Science and Quantitative Reasoning • Without quantitative reasoning there is no progress in science Science and Quantitative Reasoning • Without quantitative reasoning there is no progress in science (Galileo) • However, (quantitative) reasoning is also very useful in everyday life – Interest rate, gas mileage, buying a used car, that guy from Nigeria…

Making Sense of Numbers • Want to compare to relevant scale choose convenient units Making Sense of Numbers • Want to compare to relevant scale choose convenient units • Underlying concepts have to be clear – There is evidence that the disconnect between scientists and the public starts at simple concepts, like area, volume, ratios and graphs – We’ll start there and we’ll move up to the stars!

Example: Relevant Scales • • The mass of the Earth is 6 x 1024 Example: Relevant Scales • • The mass of the Earth is 6 x 1024 kg This number can be used in equations easily Nobody has a sense of how heavy that is Need to compare to relevant scales – Mass of Sun: 2 x 1030 kg Sun’ mass = 300, 000 Earth masses – Mass of Jupiter: 2. 4 x 1027 kg 300 Earth mass = 1 Jupiter mass – Mass of Venus: 4. 7 x 1024 kg 1 Venus mass =1 Earth mass • Relevant Scale: 1 EM = 1 Earth mass

Example II • • The radius of the Earth is 6 x 106 m Example II • • The radius of the Earth is 6 x 106 m Convert to miles (1 mile = 1600 m): 3800 miles That is something we can fathom Now: use it to get insight!

Insight from Numbers • We know ANY volume scales like the radius to the Insight from Numbers • We know ANY volume scales like the radius to the third power • Volume of Earth: 63 x (106) 3 m 3 = 216 x 1018 m 3 = 1 EV • Sun (radius 7 x 108 m): 1. 5 million Earth Volumes • But: only 300, 000 times the Earth mass! • Conclusion: the Sun is made from material that is 5 times lighter than the stuff the Earth is made of!

Asking questions to ask questions • Scientists often come off as pretending to know Asking questions to ask questions • Scientists often come off as pretending to know everything (Sheldon) • In fact, they have a healthy self-confidence that they can at least say something about everything • Why? They simplify things enough to make a rough estimate, then compare to reality – Correct? Hah! I was right! – Not correct? How interesting! We can explore more!

Example: How many people live in Australia? • No idea. • But: Need to Example: How many people live in Australia? • No idea. • But: Need to say something – Can get size of this continent – Know size & inhabitants of USA – Proportionality tells us there should be XX million Australians • Conclusion: there are much fewer! • Next Question: Why?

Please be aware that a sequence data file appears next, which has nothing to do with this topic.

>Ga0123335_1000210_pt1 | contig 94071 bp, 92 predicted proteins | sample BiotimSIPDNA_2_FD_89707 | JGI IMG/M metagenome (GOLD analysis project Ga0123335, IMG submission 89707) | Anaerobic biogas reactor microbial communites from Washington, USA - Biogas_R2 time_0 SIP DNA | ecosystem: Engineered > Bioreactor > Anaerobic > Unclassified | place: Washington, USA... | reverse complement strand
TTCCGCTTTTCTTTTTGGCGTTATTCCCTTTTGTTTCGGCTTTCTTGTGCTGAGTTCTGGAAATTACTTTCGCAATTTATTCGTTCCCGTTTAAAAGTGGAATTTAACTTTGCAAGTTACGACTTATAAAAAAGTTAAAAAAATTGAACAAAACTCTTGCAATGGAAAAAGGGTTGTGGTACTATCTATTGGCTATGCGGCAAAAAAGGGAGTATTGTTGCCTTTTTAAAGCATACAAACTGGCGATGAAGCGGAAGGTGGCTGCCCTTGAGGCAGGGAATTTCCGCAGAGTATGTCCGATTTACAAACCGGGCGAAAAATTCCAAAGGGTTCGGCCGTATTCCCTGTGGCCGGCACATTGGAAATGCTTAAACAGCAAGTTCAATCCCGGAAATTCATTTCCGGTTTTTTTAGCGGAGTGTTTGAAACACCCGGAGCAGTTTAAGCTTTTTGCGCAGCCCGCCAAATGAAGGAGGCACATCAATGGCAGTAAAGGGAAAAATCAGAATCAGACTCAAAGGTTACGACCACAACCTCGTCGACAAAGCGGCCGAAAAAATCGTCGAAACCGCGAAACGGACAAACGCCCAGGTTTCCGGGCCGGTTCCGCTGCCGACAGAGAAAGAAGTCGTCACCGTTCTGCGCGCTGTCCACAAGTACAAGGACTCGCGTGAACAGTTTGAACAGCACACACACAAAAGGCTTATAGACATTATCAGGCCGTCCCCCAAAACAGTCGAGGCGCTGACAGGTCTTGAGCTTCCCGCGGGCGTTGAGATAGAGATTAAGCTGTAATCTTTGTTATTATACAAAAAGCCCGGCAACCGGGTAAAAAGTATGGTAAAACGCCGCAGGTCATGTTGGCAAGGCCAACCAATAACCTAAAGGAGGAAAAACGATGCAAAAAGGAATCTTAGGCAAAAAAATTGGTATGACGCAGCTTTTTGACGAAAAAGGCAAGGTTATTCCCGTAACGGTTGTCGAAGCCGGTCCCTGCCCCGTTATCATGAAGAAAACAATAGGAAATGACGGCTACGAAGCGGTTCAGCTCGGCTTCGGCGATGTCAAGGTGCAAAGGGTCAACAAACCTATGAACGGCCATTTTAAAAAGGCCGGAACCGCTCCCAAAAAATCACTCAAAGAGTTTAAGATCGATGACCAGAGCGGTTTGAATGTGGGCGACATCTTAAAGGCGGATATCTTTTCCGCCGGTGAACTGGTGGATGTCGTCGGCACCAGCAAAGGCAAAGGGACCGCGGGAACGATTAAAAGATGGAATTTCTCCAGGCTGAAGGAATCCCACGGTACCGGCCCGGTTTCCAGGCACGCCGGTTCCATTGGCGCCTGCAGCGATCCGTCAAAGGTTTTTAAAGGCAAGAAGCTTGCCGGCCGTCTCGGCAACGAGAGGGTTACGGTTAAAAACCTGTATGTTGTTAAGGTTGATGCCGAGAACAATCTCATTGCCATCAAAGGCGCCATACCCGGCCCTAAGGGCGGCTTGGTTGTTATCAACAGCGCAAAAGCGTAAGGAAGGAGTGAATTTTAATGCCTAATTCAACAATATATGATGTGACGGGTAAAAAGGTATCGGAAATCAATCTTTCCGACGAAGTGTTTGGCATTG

Don’t be fooled by what you see! • The sun and the moon appear Don’t be fooled by what you see! • The sun and the moon appear to be the same size in the sky (0. 5 degrees) • Alpha Centauri appears to be much dimmer than the Sun • Alpha Centauri and Vega appear to be equally bright • Are you upside down?

Think! • The moon and the sun COULD be at different distances • Alpha Think! • The moon and the sun COULD be at different distances • Alpha Centauri and Vega COULD be different types of stars • YOU could be upside down! • The apple COULD attract the Earth with the same force Expand your universe!

Top Down • The Universe is accelerating its Expansion – How do we know? Top Down • The Universe is accelerating its Expansion – How do we know? • Supernovae are dimmer than they should be in a standard expanding universe – What is a supernova? What is a standard universe? • SN are massive stars exploding at the end of their lives – How do we know?

Top Down • Stars are hot gas balls that fuse H to He; they Top Down • Stars are hot gas balls that fuse H to He; they run out of fuel – How do we know? • Can measure spectra, compare to the sun – What is a spectrum? How does the sun “work”? • The sun is 300, 000 more massive than the earth, consists of H & He, produces a lot of energy must be fusion – How do we know?

Top Down • Measure distance to sun, use Newton gravity to obtain mass, measure Top Down • Measure distance to sun, use Newton gravity to obtain mass, measure H & He spectra in lab – How do we measure distance to sun? – What is Newton gravity? – What are spectra in the lab? • Use Kepler’s laws, observe special configuration of planets from different positions on earth – What are Kepler’s laws? How big is Earth?

Top Down • Planets go around the sun in ellipses – How do we Top Down • Planets go around the sun in ellipses – How do we know? • The observer’s view is different for different places on Earth radius – How do we know Look at the sky!